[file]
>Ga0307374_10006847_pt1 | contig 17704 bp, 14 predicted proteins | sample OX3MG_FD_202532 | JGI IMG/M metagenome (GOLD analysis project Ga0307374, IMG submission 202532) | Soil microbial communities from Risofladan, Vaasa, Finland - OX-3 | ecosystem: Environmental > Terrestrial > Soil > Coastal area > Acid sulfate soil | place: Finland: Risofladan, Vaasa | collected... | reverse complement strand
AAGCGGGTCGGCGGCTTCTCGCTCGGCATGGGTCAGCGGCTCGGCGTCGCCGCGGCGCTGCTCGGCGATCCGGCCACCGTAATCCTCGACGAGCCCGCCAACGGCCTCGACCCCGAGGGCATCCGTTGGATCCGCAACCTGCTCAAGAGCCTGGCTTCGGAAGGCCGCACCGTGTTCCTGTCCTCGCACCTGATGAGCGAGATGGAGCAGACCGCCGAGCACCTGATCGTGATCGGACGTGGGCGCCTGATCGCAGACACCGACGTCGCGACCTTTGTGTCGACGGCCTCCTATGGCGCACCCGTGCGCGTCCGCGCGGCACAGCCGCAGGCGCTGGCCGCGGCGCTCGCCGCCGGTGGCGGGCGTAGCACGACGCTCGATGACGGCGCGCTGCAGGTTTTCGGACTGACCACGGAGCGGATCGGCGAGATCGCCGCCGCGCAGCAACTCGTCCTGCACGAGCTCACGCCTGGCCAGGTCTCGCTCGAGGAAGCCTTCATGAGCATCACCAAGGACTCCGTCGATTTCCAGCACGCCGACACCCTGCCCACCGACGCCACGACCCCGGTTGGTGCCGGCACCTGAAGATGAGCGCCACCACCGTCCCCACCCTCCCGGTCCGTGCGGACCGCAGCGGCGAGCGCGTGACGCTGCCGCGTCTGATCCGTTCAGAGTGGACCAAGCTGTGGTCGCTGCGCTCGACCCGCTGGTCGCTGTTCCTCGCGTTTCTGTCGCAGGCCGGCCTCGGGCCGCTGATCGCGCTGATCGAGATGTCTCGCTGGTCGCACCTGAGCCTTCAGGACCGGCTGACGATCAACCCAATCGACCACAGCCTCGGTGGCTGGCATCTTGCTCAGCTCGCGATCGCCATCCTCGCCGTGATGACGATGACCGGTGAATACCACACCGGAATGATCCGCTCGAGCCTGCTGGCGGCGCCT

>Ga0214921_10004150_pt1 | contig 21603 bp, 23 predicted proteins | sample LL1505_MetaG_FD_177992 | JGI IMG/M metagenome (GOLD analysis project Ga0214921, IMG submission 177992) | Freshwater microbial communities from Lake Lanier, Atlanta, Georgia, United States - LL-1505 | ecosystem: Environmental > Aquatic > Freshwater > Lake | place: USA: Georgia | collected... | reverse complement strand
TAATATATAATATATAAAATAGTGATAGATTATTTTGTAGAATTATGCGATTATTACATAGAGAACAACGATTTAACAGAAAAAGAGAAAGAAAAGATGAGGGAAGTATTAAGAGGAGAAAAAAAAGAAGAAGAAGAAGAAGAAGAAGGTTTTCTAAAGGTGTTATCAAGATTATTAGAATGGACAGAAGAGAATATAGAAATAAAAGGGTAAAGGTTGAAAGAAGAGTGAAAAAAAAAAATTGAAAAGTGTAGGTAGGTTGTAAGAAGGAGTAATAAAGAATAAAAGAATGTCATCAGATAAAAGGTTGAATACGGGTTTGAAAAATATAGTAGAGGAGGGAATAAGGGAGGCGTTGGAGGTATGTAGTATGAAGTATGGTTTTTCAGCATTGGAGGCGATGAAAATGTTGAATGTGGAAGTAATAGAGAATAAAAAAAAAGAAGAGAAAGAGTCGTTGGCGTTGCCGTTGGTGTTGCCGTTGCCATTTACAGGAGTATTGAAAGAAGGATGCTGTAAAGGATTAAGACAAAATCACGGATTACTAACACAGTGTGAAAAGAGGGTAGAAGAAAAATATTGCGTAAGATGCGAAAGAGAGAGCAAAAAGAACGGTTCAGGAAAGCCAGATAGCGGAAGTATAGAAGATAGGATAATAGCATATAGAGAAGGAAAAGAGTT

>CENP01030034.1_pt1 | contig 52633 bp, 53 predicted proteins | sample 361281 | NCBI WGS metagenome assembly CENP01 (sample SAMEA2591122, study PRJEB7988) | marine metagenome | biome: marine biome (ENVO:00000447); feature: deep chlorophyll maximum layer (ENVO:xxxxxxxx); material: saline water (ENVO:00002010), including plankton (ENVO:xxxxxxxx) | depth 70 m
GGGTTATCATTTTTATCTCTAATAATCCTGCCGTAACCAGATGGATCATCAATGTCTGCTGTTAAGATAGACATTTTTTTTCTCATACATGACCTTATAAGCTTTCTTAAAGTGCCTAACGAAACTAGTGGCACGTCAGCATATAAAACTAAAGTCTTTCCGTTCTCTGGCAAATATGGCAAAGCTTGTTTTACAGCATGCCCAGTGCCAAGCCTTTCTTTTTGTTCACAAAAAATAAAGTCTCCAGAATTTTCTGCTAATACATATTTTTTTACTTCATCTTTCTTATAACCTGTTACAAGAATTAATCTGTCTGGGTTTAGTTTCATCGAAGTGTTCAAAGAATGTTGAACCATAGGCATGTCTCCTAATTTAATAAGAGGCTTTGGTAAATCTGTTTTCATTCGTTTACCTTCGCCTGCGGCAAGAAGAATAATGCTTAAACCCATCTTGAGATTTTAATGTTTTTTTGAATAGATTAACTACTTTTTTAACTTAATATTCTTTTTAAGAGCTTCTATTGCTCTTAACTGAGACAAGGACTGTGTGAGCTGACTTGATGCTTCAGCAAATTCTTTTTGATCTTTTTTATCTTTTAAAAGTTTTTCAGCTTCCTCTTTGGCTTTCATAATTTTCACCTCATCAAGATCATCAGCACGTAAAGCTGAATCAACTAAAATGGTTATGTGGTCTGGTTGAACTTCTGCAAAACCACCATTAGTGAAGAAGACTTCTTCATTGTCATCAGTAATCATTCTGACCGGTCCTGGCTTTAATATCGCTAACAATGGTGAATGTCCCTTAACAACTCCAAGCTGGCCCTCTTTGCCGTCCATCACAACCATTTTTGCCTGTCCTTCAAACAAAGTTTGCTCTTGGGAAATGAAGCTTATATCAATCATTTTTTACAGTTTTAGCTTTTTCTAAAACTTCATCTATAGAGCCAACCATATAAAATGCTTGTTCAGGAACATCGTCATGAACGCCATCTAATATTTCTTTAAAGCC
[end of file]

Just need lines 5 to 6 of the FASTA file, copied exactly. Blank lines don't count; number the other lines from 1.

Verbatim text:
>CENP01030034.1_pt1 | contig 52633 bp, 53 predicted proteins | sample 361281 | NCBI WGS metagenome assembly CENP01 (sample SAMEA2591122, study PRJEB7988) | marine metagenome | biome: marine biome (ENVO:00000447); feature: deep chlorophyll maximum layer (ENVO:xxxxxxxx); material: saline water (ENVO:00002010), including plankton (ENVO:xxxxxxxx) | depth 70 m
GGGTTATCATTTTTATCTCTAATAATCCTGCCGTAACCAGATGGATCATCAATGTCTGCTGTTAAGATAGACATTTTTTTTCTCATACATGACCTTATAAGCTTTCTTAAAGTGCCTAACGAAACTAGTGGCACGTCAGCATATAAAACTAAAGTCTTTCCGTTCTCTGGCAAATATGGCAAAGCTTGTTTTACAGCATGCCCAGTGCCAAGCCTTTCTTTTTGTTCACAAAAAATAAAGTCTCCAGAATTTTCTGCTAATACATATTTTTTTACTTCATCTTTCTTATAACCTGTTACAAGAATTAATCTGTCTGGGTTTAGTTTCATCGAAGTGTTCAAAGAATGTTGAACCATAGGCATGTCTCCTAATTTAATAAGAGGCTTTGGTAAATCTGTTTTCATTCGTTTACCTTCGCCTGCGGCAAGAAGAATAATGCTTAAACCCATCTTGAGATTTTAATGTTTTTTTGAATAGATTAACTACTTTTTTAACTTAATATTCTTTTTAAGAGCTTCTATTGCTCTTAACTGAGACAAGGACTGTGTGAGCTGACTTGATGCTTCAGCAAATTCTTTTTGATCTTTTTTATCTTTTAAAAGTTTTTCAGCTTCCTCTTTGGCTTTCATAATTTTCACCTCATCAAGATCATCAGCACGTAAAGCTGAATCAACTAAAATGGTTATGTGGTCTGGTTGAACTTCTGCAAAACCACCATTAGTGAAGAAGACTTCTTCATTGTCATCAGTAATCATTCTGACCGGTCCTGGCTTTAATATCGCTAACAATGGTGAATGTCCCTTAACAACTCCAAGCTGGCCCTCTTTGCCGTCCATCACAACCATTTTTGCCTGTCCTTCAAACAAAGTTTGCTCTTGGGAAATGAAGCTTATATCAATCATTTTTTACAGTTTTAGCTTTTTCTAAAACTTCATCTATAGAGCCAACCATATAAAATGCTTGTTCAGGAACATCGTCATGAACGCCATCTAATATTTCTTTAAAGCC